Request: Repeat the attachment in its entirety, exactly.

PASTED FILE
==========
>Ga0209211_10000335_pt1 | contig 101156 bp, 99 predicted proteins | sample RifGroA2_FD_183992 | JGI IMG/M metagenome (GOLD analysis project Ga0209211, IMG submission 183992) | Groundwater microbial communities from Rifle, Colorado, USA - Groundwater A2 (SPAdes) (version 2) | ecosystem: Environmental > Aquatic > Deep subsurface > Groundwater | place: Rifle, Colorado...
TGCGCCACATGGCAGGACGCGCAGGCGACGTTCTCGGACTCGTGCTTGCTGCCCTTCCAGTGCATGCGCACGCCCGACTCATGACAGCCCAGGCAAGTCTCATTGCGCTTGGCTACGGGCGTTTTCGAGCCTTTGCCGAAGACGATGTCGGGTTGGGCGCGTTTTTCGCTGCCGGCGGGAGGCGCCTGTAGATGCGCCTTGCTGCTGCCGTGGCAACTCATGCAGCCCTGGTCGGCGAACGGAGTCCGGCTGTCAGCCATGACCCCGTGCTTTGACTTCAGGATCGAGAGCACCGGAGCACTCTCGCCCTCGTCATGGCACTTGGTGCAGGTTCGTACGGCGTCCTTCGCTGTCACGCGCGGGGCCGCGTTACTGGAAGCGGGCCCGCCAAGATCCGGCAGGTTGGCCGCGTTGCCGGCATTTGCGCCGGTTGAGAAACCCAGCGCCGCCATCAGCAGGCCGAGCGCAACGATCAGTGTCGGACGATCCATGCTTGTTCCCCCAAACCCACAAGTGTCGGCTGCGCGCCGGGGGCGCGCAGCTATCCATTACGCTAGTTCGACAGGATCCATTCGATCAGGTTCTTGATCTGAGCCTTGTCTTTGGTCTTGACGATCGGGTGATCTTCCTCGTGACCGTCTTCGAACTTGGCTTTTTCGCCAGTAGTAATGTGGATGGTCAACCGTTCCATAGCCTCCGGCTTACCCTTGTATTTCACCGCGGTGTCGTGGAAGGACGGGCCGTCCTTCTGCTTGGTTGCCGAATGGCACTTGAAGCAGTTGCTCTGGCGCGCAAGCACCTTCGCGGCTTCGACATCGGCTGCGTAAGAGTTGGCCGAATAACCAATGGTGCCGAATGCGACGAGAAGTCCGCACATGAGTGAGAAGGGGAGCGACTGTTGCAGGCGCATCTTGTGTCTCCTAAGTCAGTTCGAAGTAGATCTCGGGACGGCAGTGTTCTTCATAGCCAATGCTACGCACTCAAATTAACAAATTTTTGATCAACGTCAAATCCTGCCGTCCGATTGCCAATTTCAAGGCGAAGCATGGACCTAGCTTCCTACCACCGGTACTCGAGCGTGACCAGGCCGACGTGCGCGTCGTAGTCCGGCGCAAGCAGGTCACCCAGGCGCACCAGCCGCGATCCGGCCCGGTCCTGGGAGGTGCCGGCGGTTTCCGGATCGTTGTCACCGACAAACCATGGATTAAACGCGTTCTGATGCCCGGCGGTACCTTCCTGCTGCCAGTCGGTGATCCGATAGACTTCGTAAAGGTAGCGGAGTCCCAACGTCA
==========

>Ga0209211_10000335_pt1 | contig 101156 bp, 99 predicted proteins | sample RifGroA2_FD_183992 | JGI IMG/M metagenome (GOLD analysis project Ga0209211, IMG submission 183992) | Groundwater microbial communities from Rifle, Colorado, USA - Groundwater A2 (SPAdes) (version 2) | ecosystem: Environmental > Aquatic > Deep subsurface > Groundwater | place: Rifle, Colorado...
TGCGCCACATGGCAGGACGCGCAGGCGACGTTCTCGGACTCGTGCTTGCTGCCCTTCCAGTGCATGCGCACGCCCGACTCATGACAGCCCAGGCAAGTCTCATTGCGCTTGGCTACGGGCGTTTTCGAGCCTTTGCCGAAGACGATGTCGGGTTGGGCGCGTTTTTCGCTGCCGGCGGGAGGCGCCTGTAGATGCGCCTTGCTGCTGCCGTGGCAACTCATGCAGCCCTGGTCGGCGAACGGAGTCCGGCTGTCAGCCATGACCCCGTGCTTTGACTTCAGGATCGAGAGCACCGGAGCACTCTCGCCCTCGTCATGGCACTTGGTGCAGGTTCGTACGGCGTCCTTCGCTGTCACGCGCGGGGCCGCGTTACTGGAAGCGGGCCCGCCAAGATCCGGCAGGTTGGCCGCGTTGCCGGCATTTGCGCCGGTTGAGAAACCCAGCGCCGCCATCAGCAGGCCGAGCGCAACGATCAGTGTCGGACGATCCATGCTTGTTCCCCCAAACCCACAAGTGTCGGCTGCGCGCCGGGGGCGCGCAGCTATCCATTACGCTAGTTCGACAGGATCCATTCGATCAGGTTCTTGATCTGAGCCTTGTCTTTGGTCTTGACGATCGGGTGATCTTCCTCGTGACCGTCTTCGAACTTGGCTTTTTCGCCAGTAGTAATGTGGATGGTCAACCGTTCCATAGCCTCCGGCTTACCCTTGTATTTCACCGCGGTGTCGTGGAAGGACGGGCCGTCCTTCTGCTTGGTTGCCGAATGGCACTTGAAGCAGTTGCTCTGGCGCGCAAGCACCTTCGCGGCTTCGACATCGGCTGCGTAAGAGTTGGCCGAATAACCAATGGTGCCGAATGCGACGAGAAGTCCGCACATGAGTGAGAAGGGGAGCGACTGTTGCAGGCGCATCTTGTGTCTCCTAAGTCAGTTCGAAGTAGATCTCGGGACGGCAGTGTTCTTCATAGCCAATGCTACGCACTCAAATTAACAAATTTTTGATCAACGTCAAATCCTGCCGTCCGATTGCCAATTTCAAGGCGAAGCATGGACCTAGCTTCCTACCACCGGTACTCGAGCGTGACCAGGCCGACGTGCGCGTCGTAGTCCGGCGCAAGCAGGTCACCCAGGCGCACCAGCCGCGATCCGGCCCGGTCCTGGGAGGTGCCGGCGGTTTCCGGATCGTTGTCACCGACAAACCATGGATTAAACGCGTTCTGATGCCCGGCGGTACCTTCCTGCTGCCAGTCGGTGATCCGATAGACTTCGTAAAGGTAGCGGAGTCCCAACGTCA